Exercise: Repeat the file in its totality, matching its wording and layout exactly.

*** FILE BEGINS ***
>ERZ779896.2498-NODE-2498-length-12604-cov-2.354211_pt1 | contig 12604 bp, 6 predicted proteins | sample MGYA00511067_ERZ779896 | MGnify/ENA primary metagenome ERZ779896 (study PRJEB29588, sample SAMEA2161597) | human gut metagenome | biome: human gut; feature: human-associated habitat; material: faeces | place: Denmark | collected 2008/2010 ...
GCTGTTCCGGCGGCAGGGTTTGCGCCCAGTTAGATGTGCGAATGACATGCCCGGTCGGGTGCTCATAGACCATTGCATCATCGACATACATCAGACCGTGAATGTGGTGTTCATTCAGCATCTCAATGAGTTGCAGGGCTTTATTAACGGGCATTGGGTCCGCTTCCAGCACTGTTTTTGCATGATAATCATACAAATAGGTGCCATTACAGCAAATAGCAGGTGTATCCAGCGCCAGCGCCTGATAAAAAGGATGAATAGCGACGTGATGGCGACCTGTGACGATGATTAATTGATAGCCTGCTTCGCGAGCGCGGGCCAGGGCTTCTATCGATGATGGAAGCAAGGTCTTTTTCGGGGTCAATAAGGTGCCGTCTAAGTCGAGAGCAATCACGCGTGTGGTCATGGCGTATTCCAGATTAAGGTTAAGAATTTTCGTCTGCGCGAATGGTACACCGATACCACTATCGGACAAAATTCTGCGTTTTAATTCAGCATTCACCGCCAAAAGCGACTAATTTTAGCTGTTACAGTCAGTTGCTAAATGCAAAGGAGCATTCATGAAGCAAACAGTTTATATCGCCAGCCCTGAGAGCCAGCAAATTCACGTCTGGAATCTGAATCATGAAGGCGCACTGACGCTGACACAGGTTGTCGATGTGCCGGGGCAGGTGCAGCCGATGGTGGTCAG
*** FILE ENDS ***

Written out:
>ERZ779896.2498-NODE-2498-length-12604-cov-2.354211_pt1 | contig 12604 bp, 6 predicted proteins | sample MGYA00511067_ERZ779896 | MGnify/ENA primary metagenome ERZ779896 (study PRJEB29588, sample SAMEA2161597) | human gut metagenome | biome: human gut; feature: human-associated habitat; material: faeces | place: Denmark | collected 2008/2010 ...
GCTGTTCCGGCGGCAGGGTTTGCGCCCAGTTAGATGTGCGAATGACATGCCCGGTCGGGTGCTCATAGACCATTGCATCATCGACATACATCAGACCGTGAATGTGGTGTTCATTCAGCATCTCAATGAGTTGCAGGGCTTTATTAACGGGCATTGGGTCCGCTTCCAGCACTGTTTTTGCATGATAATCATACAAATAGGTGCCATTACAGCAAATAGCAGGTGTATCCAGCGCCAGCGCCTGATAAAAAGGATGAATAGCGACGTGATGGCGACCTGTGACGATGATTAATTGATAGCCTGCTTCGCGAGCGCGGGCCAGGGCTTCTATCGATGATGGAAGCAAGGTCTTTTTCGGGGTCAATAAGGTGCCGTCTAAGTCGAGAGCAATCACGCGTGTGGTCATGGCGTATTCCAGATTAAGGTTAAGAATTTTCGTCTGCGCGAATGGTACACCGATACCACTATCGGACAAAATTCTGCGTTTTAATTCAGCATTCACCGCCAAAAGCGACTAATTTTAGCTGTTACAGTCAGTTGCTAAATGCAAAGGAGCATTCATGAAGCAAACAGTTTATATCGCCAGCCCTGAGAGCCAGCAAATTCACGTCTGGAATCTGAATCATGAAGGCGCACTGACGCTGACACAGGTTGTCGATGTGCCGGGGCAGGTGCAGCCGATGGTGGTCAG